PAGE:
The stock market plummeted yesterday amid fears of the economic impact of the coronavirus. While there are only 80,000 cases worldwide, the “silk flight path” of the virus — from China to India and even Italy — show that the virus spreads rapidly. Experts agree that this is probably not containable. Coronavirus is at the tipping point of a pandemic.
The White House also announced this week that Vice President Mike Pence would head a new coronavirus task force established last month to coordinate a national response to the threat it poses to the American people. These are the sorts of things that all good governments do when faced with a serious health crisis. Oftentimes, it’s when the most fundamental good of a nation is threatened that our most heated partisan disputes fade into the background. Yet looking at the political responses to a real health crisis suggests that either Americans do not yet grasp the threat, or that threats to the nation no longer galvanize us. I’m not sure which it is.
Bringing the full weight of the Executive branch to protect every single American was immediately met with partisan posturing and mockery. NPR was fast on the story of how ill-suited the Vice President was for the task, diving into his health policy record as Governor of Indiana. Nevermind that Pence was not tasked to bring medical advice or write health policy, but to manage a coordinated multi-agency response to an impending crisis. Yet for the taxpayer-funded National Public Radio, it was time for an opposition story that helped them frame the 2020 Presidential Election. The Washington Post conveniently ran a nearly identical dismissal of Pence.
Though the topic of coronavirus has been almost completely absent from the Democratic primaries, Elizabeth Warren decided today that the White House response to the outbreak gave her campaign the opportunity to achieve that crucial thing which will protect us all: de-funding the border wall to pay for the response to coronavirus! Never waste a political opportunity, I suppose.
To top it all off, The New Yorker, that bellwether of elite liberal opinion, captured the satirical partisan response to the crisis. In a widely shared cartoon, the magazine not only mocked Vice President Pence as too inexperienced for his new role as head of the coronavirus task force, they mocked his Christian faith too. Showing Pence at the podium of his Ash Wednesday press conference, the caption read below, “We remind everyone that the first defense against this outbreak is vigorous handwashing and repentance.” The magazine’s Twitter account doubled down on the joke, adding the further caption “Medical Advice from Mike Pence.”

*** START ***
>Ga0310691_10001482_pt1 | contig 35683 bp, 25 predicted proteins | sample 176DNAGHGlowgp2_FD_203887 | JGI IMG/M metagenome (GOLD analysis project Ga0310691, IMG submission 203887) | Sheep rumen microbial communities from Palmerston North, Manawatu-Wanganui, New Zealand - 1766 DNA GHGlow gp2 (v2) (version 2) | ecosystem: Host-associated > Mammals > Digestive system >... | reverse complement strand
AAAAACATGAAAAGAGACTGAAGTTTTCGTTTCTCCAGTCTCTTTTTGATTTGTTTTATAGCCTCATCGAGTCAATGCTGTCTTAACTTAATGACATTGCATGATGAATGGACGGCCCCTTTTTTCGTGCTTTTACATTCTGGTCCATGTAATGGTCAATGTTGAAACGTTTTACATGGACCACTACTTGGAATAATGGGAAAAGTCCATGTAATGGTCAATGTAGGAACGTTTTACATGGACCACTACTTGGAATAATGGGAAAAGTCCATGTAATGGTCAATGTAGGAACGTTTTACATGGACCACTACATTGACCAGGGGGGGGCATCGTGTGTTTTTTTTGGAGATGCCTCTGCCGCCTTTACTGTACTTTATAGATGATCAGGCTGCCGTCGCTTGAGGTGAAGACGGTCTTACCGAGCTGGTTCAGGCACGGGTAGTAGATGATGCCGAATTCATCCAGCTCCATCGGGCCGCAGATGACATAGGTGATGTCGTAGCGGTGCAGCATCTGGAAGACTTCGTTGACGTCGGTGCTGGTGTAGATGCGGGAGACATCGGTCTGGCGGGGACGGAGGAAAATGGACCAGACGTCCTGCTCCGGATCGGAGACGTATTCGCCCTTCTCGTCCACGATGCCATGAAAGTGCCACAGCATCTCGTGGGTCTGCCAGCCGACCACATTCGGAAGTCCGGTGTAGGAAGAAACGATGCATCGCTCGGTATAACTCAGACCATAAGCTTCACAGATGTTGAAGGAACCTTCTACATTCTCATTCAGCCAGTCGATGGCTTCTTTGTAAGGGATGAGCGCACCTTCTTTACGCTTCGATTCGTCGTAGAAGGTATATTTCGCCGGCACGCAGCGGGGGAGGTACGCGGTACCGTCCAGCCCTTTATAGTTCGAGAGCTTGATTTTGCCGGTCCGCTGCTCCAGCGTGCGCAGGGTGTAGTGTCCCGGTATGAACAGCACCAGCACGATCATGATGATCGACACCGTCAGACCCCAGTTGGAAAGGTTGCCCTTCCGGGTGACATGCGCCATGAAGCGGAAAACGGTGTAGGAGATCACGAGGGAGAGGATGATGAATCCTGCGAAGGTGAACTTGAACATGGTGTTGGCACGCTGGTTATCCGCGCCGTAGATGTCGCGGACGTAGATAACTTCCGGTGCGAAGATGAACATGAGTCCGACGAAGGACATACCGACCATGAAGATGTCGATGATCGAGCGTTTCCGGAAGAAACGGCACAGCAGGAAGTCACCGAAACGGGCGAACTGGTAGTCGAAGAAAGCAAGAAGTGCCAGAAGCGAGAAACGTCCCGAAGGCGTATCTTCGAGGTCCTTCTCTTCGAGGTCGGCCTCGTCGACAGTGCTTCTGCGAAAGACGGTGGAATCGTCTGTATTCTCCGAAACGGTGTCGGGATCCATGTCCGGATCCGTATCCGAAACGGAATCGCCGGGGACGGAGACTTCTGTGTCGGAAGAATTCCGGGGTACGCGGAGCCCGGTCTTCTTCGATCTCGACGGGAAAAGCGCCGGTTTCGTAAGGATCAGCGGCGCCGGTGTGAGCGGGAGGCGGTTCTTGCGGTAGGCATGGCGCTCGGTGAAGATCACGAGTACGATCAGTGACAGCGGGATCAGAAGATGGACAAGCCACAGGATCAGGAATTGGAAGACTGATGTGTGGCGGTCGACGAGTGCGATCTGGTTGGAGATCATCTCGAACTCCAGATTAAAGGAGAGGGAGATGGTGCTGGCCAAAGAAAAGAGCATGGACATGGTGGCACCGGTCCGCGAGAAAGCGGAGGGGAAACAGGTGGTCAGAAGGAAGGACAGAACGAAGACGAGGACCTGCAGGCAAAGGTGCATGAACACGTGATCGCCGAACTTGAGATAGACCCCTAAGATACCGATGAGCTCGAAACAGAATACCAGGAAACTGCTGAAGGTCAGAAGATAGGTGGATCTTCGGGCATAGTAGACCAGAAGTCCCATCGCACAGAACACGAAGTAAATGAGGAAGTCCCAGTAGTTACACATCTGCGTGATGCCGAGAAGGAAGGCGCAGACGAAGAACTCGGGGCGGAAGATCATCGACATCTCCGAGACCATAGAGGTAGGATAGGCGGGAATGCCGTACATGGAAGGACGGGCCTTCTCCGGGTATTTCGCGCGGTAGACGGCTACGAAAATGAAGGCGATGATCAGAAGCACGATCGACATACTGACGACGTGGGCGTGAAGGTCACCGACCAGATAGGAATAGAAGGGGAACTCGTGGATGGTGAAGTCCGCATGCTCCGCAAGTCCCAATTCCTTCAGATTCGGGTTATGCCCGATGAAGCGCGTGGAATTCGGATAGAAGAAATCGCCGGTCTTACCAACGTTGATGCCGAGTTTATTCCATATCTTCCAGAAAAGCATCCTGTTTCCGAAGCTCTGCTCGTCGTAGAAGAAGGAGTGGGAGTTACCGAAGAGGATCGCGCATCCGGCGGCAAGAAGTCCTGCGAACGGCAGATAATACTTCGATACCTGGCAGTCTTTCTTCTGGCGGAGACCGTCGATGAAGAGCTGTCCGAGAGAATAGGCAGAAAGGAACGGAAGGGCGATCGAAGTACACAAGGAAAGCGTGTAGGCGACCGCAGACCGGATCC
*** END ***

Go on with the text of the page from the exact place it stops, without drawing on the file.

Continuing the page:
As the Director-General of the World Health Organization was announcing that we are at “a decisive point,” and that aggressive national responses are needed to save lives, a cartoonist at The New Yorker thought readers would enjoy poking fun at Christians not because their readers are Christians who enjoy a good self-deprecating Lenten laugh but because their readers laugh at Christians who believe in traditional things like sin and repentance. Such are the political and religious divides in America. Never waste a crisis.
Yet what if the crisis is the sort where the atheistic virtue signaling rings hollow? What if it’s the sort of crisis where you don’t view the person in front of you as a Bernie Bro or a Trump voter, but as infected or dying or a competitor for scarce resources, or a child in need of a doctor? What if it’s the sort of crisis in which prayer seems like the only thing you can do after all the handwashing? What if the crisis becomes a kind of Lenten sign, a mark of death upon us? Isn’t that our fear?
What if we not only followed the best medical advice but also looked to Almighty God? There was a time in America when we would beg the Lord to look mercifully upon our nation in the face of a new epidemic, to look mercifully on those infected, suffering, worried for themselves, their spouse, their children. There was a time when the nation would set aside partisan differences and ask God to pour His graces upon all of us in a time of anxiety and fear.
For many Americans, prayer is still the right response to a crisis — turning to God rather than against your neighbor is eminently reasonable. If the cross of coronavirus comes for us, it will be Christians who know how to face it.
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